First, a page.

Here on this site, and also in real discussions in the offline world, we have been pondering this question for a number of years.
For instance, it was pondered in Theme 13 (‘What’s the future for Participation Categories in the NEM?’) within the 180-page analytical component of the GRC2018 released on 31st May 2019. Since that time …
(a) On 10th March 2020 we highlighted the significance of this question in this article.
(b) On 28th June 2020 we highlighted the question about scalability and sustainability in relation to the AER Issues paper.
We released GenInsights on 15th December 2021 – containing 22 ‘Key Observations’ inside of Part 2 of the report. In this report pondered about this question in the form of Key Observation 13 (of 22), and also in a variety of Appendices within the report. Following from this report …
(a) On Tuesday 5th April 2022 in this presentation to Smart Energy Council members, we discussed this observation (with respect to Appendix 17 within GenInsights21). See the table underneath the recording for the specifics of when, during the 60-minute webinar, this was discussed.
(b) It was also something discussed on 19th May 2022 in the ‘Bang for Buck’ session at CEC Large Solar Forum in Brisbane.
(c) On 9th July 2022 in the article ‘AER published ‘Semi-Scheduled Generator Compliance Bulletin and Checklist’ on WattClarity it was flagged again.
(d) On 14th September 2022 at ‘Smart Energy Queensland’, and in this subsequent article, the question was raised again.
This same question is now being picked up with the regular GenInsights Quarterly Updates.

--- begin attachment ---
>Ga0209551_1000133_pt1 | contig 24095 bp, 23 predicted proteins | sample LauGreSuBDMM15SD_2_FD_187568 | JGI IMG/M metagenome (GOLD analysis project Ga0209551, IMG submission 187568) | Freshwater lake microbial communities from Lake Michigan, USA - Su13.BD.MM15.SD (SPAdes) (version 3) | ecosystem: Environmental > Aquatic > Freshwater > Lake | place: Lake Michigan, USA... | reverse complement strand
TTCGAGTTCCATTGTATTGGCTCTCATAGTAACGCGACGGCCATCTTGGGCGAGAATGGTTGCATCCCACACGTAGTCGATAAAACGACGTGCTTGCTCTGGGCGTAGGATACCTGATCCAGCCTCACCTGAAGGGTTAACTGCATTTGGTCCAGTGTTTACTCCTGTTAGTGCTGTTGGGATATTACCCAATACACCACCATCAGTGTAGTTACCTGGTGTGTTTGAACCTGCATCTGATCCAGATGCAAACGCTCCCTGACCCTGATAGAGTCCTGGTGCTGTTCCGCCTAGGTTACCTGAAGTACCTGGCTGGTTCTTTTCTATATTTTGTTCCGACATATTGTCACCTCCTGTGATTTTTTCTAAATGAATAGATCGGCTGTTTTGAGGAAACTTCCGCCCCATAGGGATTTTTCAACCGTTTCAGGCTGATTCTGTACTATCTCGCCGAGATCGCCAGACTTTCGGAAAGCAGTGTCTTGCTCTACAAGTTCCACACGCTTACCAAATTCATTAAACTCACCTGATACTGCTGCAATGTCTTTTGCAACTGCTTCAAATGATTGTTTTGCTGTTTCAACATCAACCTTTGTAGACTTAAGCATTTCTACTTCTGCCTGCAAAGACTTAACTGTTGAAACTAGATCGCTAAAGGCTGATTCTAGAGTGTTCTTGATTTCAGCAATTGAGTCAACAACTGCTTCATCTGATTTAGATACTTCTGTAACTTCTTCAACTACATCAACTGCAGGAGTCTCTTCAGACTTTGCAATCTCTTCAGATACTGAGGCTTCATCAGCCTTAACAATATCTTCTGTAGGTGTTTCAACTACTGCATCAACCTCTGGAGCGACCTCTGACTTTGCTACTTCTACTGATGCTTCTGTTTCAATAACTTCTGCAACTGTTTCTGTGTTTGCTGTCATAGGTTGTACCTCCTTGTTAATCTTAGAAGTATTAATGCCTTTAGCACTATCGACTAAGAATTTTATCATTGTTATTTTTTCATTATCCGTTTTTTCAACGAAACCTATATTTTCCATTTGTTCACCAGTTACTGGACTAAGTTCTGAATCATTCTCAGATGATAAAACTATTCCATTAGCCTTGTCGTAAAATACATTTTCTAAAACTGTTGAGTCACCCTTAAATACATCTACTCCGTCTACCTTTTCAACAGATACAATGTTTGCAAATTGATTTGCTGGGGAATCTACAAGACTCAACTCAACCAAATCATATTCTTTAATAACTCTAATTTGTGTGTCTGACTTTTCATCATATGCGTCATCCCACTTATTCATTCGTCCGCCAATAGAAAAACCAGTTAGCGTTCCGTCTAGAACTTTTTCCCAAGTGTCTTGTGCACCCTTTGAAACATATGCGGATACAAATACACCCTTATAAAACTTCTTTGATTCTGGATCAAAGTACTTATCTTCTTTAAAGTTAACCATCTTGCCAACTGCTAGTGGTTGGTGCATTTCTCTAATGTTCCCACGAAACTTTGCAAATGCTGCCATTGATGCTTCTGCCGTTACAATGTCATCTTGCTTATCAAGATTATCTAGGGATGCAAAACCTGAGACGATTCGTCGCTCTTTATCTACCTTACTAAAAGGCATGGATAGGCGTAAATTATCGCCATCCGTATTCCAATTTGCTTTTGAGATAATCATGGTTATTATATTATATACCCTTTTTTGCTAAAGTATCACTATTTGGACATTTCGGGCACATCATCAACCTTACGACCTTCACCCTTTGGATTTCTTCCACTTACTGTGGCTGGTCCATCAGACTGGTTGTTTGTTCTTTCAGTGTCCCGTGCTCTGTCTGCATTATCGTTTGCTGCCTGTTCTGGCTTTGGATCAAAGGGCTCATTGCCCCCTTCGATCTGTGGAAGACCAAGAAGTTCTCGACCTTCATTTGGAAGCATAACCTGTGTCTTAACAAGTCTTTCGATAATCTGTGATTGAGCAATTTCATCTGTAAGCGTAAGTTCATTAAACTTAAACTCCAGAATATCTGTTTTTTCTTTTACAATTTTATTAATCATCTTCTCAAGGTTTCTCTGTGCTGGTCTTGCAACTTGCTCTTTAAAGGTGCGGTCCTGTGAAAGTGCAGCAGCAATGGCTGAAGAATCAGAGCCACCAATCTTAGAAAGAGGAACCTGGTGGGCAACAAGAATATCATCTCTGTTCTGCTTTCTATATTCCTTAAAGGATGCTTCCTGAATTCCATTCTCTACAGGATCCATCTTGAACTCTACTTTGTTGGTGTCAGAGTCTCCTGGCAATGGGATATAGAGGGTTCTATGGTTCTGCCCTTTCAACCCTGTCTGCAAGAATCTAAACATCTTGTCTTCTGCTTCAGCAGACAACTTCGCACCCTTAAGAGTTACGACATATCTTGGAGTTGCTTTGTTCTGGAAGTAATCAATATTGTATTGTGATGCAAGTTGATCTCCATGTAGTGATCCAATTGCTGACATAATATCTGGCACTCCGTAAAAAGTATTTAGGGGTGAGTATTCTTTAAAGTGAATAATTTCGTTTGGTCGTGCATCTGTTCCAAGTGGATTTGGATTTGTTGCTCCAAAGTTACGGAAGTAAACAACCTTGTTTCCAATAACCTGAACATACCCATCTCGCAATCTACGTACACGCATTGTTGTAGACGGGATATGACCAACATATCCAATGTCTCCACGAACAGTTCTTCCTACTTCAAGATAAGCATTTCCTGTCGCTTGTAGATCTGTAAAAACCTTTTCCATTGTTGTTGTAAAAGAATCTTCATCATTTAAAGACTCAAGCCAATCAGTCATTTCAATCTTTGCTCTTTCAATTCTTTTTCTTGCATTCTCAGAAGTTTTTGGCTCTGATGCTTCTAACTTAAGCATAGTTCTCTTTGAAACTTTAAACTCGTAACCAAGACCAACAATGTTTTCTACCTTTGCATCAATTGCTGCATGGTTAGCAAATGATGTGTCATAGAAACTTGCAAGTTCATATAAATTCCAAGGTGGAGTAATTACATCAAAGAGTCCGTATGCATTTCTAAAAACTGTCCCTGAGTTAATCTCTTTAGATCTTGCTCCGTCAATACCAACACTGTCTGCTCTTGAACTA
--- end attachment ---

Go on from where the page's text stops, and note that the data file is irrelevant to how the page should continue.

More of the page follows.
For various reasons we’ve chosen to share here the whole of Observation 13/22 (‘Is the Semi-Scheduled Category sustainable or scalable?’) in its entirety (with links added, for ease of reference) …
From 31st March 2009, Wind Farms and Solar Farms in the NEM were able to register as Semi-Scheduled generators.
Prior to that time, a small number of Wind Farms had been operating as fully Scheduled generators which had posed significant challenges for them with our markets first few versions of auto-bidding.
It had also meant that a portion of their zero-carbon energy capability was routinely being spilled because of their need to fully comply with obligations to follow their dispatch. At that time (and even in 2021) spillage is regarded as something to be avoided.
The Semi-Scheduled category, following clarification in March 2021 due to a request by the AER, holds that a wind or solar farm unit registered as such:
· Requires the unit to comply with a MW dispatch level contained in its dispatch instructions from the AEMO (i.e. its Target) for all dispatch intervals; whereby
· When a ‘semi-dispatch interval’ is flagged the unit cannot be above its Target – but can only vary below its target by the variation of the wind or solar resource; and
· At all other times, the unit must only be above or below its Target by the natural variation of its wind or solar resource.